eCommerce Upsells: The Ultimate Guide (With Examples)
eCommerce has fundamentally changed the way we buy and sell. Just a few decades ago we would never have dreamt about buying items online with digital currency. Yet, despite the complexities of modern eCommerce, some selling strategies — like upselling — haven’t changed a bit.
Upselling is a selling technique that has been leveraged by merchants and major retailers for centuries, and there’s no sign of the art of upselling going away any time soon. The only question is, how can you incorporate and automate eCommerce upselling on your website?
In this post, we'll show you what eCommerce upselling is, and how it can help you drive revenue growth. Let’s dive in.
In a hurry? Here’s what you’ll find in this article:
- What is eCommerce upselling?
- Upselling vs. cross-selling: What is the difference?
- How to upsell: 6 things to keep in mind
- 4 upsell strategies you can use right now: Lessons from Apple marketing strategy
What is eCommerce upselling?
Let's keep it simple: upselling means getting the customer to spend more money than they had initially planned to during the sale process.
There are a few ways to do this.
For example, on your checkout page, you could offer your customer add-ons to the item they’re purchasing. So if they’re buying a subwoofer, you could offer two subwoofers at a 20% discount. Alternatively, you could offer to gift wrap the item for an additional fee. At the end of the day, it's all about increasing the average order value, baby.
Here’s an example of upselling courtesy of Amazon. As you can see, they’re offering some higher quality (and higher priced) socks to shoppers considering a large pack of socks.
Upselling vs. cross-selling: What is the difference?
Upselling and cross-selling are both crucial to eCommerce sales. Using both together can lower your cost of acquiring customers (CAC), and grow your average order value.
Here is the core difference between the two:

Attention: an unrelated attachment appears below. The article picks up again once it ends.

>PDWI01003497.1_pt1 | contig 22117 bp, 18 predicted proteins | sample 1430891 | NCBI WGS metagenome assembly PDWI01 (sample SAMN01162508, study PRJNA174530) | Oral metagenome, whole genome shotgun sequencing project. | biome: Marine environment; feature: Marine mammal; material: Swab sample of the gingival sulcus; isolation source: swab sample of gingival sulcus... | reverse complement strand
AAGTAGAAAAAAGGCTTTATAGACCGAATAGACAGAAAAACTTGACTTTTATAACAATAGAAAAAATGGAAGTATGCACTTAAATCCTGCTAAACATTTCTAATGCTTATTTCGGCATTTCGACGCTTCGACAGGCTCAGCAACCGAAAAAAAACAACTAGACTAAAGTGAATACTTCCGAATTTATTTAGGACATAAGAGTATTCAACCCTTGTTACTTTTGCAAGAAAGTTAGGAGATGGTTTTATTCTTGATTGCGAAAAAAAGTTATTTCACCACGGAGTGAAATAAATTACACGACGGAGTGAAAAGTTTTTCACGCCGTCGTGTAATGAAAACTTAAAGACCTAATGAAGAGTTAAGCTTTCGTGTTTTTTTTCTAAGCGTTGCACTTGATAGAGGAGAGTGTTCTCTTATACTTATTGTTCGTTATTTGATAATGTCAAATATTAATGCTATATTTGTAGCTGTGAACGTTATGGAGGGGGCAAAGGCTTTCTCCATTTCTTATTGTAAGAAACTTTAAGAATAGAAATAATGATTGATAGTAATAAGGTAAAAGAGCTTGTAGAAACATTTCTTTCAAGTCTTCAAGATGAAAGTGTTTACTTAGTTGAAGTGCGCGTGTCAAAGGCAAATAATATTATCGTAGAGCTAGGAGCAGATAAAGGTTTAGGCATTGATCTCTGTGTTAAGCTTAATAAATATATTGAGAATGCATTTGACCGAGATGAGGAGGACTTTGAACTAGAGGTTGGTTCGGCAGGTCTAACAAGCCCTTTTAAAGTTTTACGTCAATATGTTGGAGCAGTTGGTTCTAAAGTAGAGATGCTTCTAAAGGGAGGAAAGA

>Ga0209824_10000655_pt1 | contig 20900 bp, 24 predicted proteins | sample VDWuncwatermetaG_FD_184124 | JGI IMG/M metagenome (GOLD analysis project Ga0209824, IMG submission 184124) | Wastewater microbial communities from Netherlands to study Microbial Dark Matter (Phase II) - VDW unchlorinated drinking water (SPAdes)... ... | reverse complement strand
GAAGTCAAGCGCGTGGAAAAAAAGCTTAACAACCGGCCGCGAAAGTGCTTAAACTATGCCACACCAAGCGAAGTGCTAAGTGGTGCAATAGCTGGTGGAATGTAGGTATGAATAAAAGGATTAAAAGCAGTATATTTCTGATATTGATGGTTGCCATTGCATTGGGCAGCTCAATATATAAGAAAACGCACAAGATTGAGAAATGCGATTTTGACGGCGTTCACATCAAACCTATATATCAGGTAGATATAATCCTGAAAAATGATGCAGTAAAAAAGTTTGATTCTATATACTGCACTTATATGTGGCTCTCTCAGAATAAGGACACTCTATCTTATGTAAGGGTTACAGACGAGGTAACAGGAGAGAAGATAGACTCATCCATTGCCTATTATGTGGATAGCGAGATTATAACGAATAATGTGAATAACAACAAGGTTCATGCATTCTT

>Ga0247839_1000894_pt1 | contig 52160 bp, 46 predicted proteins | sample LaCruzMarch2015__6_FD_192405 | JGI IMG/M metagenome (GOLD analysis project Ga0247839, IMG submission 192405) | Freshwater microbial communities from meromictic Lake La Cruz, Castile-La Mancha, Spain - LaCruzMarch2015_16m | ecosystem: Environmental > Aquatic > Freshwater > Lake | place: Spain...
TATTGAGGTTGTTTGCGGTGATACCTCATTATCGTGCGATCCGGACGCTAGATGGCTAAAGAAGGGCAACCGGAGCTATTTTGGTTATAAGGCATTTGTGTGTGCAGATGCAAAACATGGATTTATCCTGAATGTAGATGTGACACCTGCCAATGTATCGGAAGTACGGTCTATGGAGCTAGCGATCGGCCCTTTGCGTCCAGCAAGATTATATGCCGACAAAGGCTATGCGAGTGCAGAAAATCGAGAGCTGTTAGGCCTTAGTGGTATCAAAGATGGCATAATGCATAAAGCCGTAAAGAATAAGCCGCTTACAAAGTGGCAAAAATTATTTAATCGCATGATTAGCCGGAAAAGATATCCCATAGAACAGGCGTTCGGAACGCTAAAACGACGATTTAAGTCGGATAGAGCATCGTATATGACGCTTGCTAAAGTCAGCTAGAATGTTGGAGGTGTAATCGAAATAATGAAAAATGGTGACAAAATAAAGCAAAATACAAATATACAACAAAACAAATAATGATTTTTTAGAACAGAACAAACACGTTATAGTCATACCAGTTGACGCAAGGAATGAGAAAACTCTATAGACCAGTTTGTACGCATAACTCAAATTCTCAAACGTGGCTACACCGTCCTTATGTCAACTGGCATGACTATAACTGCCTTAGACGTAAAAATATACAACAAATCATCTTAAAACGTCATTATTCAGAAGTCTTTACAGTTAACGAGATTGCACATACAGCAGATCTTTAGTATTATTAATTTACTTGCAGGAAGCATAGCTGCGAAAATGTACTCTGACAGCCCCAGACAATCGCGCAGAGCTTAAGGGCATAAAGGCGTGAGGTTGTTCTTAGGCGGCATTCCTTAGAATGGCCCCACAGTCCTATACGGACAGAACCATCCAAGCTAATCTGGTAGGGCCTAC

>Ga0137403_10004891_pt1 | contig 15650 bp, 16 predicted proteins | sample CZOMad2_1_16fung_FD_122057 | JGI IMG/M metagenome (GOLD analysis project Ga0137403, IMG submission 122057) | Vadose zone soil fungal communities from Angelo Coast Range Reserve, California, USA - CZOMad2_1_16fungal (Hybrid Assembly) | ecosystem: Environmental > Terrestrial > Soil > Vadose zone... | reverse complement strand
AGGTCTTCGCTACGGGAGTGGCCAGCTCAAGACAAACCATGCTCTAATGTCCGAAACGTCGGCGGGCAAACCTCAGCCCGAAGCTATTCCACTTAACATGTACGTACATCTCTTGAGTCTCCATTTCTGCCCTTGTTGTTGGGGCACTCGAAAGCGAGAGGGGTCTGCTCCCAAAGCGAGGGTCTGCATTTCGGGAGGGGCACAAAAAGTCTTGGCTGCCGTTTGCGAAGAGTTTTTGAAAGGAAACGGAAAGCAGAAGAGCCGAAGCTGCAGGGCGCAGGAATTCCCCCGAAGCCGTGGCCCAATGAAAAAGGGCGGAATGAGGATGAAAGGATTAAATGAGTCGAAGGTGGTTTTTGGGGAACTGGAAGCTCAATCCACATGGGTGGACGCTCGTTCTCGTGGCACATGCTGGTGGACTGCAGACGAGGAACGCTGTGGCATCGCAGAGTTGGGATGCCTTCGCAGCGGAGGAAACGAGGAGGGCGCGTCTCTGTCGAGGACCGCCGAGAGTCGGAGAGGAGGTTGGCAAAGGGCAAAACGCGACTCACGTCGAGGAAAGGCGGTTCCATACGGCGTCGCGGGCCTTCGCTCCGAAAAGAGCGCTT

Upselling gets customers to purchase a more expensive version of a product, while cross-selling gets them to buy related products.
Examples of cross-selling can be seen during every Amazon purchase. In fact, in 2006, Jeff Bezos revealed that 35% of Amazon’s revenue came through cross-selling.
If you wanted to buy a laptop on Amazon, you’ll find that Amazon recommends similarly prices laptops, or laptops that are popular, on the product pages you visit. Also, they’ll engage in upselling when you finally decide on a laptop, offering you screen protectors, cases, and gift wrapping.
How to upsell: 6 things to keep in mind
Upselling is effective, but if you want results it's essential you approach it the right way. The following image shows an example of upselling that uses all the techniques we're about to show you.
Gillette doubles the purchase size, keeps the premium offer subtle and relevant, upsells a product with existing success, and only provides two options. Let’s take a closer look at the techniques Gillette uses to successfully upsell its razors.
1. Keep it subtle!
You have to be realistic with your upsells and cross-sells. If you go overboard, your sales tactics might get on the nerves of your customers and leave a bad taste in their mouth. No one likes a pushy salesman.
If someone wants to buy a disposable razor, it’s okay to offer a non-disposable razor, but don’t pitch a $200 electric shaver, as the price difference is substantial. On a similar note, offering shaving cream to go along with a shaver would be a good idea, but trying to cross-sell the latest iPhone would not.
The key is keeping your upsells subtle and relevant so that your customers don’t feel like you’re trying to swindle them out of their hard-earned cash at every opportunity.
2. Upsell products that already sell well
Upselling products can be very time-consuming. It could take a while to decide which products are relevant and whether the pricing gap is narrow enough. That's why you should only upsell products that are already doing well.
You should look at your platform's metrics and sales numbers to see which products are worth upselling. You could upsell products that have had consistently high sales or products that are trending. And think about upselling items based on the time of year like suggesting heavier coats during the winter, or offering sportier watches selections during summer.
3. Don’t overwhelm customers with too many options
As Henry Ford said: "You can have your car in any color you want, as long as it's black."
Now, you don’t what to go to that extreme, but forcing your customers to choose from too many products could make them put the decision off until later, or never. Start by offering two or three upselling options, and see which number works best for your audience.
4. Upsell in receipts
Most major retailers have started sending digital receipts with shipping details, an itemized invoice, and a thank you note. But if you include only these essentials, you're missing a prime opportunity to upsell.